Lufthansa's UK carrier BMI is to hand back two of its three Airbus A330s as it cuts nine aircraft from its mainline fleet, part of a restructuring which could involve shedding at least 600 positions.
The restructuring will involve axing loss-making routes from London Heathrow - among them Brussels, Amsterdam, Tel Aviv, Kiev and Aleppo - in the first quarter of 2010.
BMI will also adjust capacity to meet demand and take advantage of the potential for synergies with its German parent.
Leases on two of its three A330s will not be extended when they expire in the first half of 2010, essentially ending BMI's ill-fated attempt to establish a solid long-haul operation.
BMI will cut its overall mainline fleet to 30 aircraft, a reduction of nine including two Embraer jets which will be returned to its BMI Regional arm. This will result in Regional having, in total, three excess aircraft.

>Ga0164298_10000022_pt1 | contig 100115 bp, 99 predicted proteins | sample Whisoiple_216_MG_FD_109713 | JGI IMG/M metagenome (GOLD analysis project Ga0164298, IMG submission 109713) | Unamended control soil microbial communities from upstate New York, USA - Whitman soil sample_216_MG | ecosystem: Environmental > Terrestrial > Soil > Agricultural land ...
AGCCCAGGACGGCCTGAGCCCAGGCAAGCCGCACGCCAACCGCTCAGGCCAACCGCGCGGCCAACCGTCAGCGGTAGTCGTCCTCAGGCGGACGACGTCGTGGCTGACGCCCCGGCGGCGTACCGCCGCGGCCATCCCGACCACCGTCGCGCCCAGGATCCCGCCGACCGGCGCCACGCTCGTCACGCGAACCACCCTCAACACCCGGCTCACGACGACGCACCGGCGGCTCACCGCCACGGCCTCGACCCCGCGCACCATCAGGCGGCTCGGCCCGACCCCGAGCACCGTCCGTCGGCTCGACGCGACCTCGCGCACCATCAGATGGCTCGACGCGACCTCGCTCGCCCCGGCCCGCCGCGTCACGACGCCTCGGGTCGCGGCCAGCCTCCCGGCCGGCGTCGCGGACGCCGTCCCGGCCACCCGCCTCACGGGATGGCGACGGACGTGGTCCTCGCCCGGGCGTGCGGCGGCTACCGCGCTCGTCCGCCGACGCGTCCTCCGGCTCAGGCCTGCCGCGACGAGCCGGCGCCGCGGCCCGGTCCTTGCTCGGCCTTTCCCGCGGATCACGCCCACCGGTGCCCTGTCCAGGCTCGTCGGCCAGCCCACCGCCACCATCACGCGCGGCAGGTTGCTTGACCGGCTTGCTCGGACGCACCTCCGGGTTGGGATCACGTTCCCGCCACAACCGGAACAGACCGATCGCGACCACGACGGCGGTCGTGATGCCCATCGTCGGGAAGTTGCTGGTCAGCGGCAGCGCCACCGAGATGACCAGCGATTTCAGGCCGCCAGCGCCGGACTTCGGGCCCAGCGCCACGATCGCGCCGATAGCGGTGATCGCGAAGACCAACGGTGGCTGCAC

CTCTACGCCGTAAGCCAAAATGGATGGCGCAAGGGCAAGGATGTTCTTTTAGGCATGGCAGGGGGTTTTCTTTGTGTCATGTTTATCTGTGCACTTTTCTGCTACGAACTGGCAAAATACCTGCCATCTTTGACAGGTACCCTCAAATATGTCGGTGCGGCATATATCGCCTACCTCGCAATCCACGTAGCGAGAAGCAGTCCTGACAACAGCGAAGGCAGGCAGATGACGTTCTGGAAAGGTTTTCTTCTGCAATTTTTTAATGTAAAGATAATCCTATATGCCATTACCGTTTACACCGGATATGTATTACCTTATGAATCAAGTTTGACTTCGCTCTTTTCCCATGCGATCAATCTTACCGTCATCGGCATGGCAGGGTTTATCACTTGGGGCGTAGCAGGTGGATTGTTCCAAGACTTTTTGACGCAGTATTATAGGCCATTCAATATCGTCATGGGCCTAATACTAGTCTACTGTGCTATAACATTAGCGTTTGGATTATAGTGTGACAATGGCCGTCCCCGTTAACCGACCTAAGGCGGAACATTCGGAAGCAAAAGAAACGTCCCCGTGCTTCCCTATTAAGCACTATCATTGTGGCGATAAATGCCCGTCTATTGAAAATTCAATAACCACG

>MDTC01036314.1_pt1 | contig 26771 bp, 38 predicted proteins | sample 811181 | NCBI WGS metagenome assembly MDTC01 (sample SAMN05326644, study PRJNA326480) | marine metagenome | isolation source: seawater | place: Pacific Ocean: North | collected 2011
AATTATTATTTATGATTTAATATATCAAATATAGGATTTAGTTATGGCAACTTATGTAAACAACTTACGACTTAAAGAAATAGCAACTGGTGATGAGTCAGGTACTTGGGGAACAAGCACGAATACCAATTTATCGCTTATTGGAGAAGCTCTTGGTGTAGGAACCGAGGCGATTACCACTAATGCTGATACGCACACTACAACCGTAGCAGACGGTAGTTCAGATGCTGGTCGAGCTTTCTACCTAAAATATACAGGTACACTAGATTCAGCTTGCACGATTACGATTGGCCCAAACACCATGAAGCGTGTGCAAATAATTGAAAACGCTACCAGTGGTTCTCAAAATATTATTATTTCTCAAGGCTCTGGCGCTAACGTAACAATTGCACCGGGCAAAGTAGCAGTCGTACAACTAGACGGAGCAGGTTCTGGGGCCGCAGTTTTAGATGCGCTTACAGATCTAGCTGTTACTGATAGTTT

"The company is in discussion with potential customers with a view to mitigating this situation," it says.
The fleet cuts at BMI and its regional division will put around 600 jobs at risk, and the carrier warns that further cuts "cannot be ruled out" because of the need to bring down corporate overheads. BMI employs some 4,470 personnel.
"Management has today commenced consultations with unions and staff representatives with a view to minimising the number of compulsory job losses wherever possible," it adds.
Under the restructuring, which has Lufthansa's backing, BMI's network will concentrate on UK and European services as well as its Central Asian and Middle Eastern operations.
"Once stabilised, the business can then be grown again in the years ahead when the economic environment improves and market demand justifies it," says BMI.
BMI detailed a restructuring of its low-cost operation, BMIbaby, at the beginning of the month.